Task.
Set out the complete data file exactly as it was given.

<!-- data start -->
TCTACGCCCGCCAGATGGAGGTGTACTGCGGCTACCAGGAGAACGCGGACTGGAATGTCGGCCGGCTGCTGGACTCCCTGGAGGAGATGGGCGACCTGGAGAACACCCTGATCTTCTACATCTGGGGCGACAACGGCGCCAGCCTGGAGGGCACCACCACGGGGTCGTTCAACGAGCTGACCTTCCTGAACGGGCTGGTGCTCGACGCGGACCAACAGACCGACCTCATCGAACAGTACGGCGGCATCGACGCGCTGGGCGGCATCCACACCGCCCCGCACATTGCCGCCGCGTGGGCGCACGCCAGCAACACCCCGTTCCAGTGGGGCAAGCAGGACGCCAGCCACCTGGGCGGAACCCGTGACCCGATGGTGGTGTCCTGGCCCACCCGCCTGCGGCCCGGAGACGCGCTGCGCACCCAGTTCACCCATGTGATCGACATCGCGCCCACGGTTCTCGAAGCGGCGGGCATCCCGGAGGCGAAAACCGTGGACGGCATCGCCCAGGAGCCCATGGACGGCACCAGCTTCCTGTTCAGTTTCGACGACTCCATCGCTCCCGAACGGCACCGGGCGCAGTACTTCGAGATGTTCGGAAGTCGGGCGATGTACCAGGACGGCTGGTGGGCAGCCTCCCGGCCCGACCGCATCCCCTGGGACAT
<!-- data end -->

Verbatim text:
TCTACGCCCGCCAGATGGAGGTGTACTGCGGCTACCAGGAGAACGCGGACTGGAATGTCGGCCGGCTGCTGGACTCCCTGGAGGAGATGGGCGACCTGGAGAACACCCTGATCTTCTACATCTGGGGCGACAACGGCGCCAGCCTGGAGGGCACCACCACGGGGTCGTTCAACGAGCTGACCTTCCTGAACGGGCTGGTGCTCGACGCGGACCAACAGACCGACCTCATCGAACAGTACGGCGGCATCGACGCGCTGGGCGGCATCCACACCGCCCCGCACATTGCCGCCGCGTGGGCGCACGCCAGCAACACCCCGTTCCAGTGGGGCAAGCAGGACGCCAGCCACCTGGGCGGAACCCGTGACCCGATGGTGGTGTCCTGGCCCACCCGCCTGCGGCCCGGAGACGCGCTGCGCACCCAGTTCACCCATGTGATCGACATCGCGCCCACGGTTCTCGAAGCGGCGGGCATCCCGGAGGCGAAAACCGTGGACGGCATCGCCCAGGAGCCCATGGACGGCACCAGCTTCCTGTTCAGTTTCGACGACTCCATCGCTCCCGAACGGCACCGGGCGCAGTACTTCGAGATGTTCGGAAGTCGGGCGATGTACCAGGACGGCTGGTGGGCAGCCTCCCGGCCCGACCGCATCCCCTGGGACAT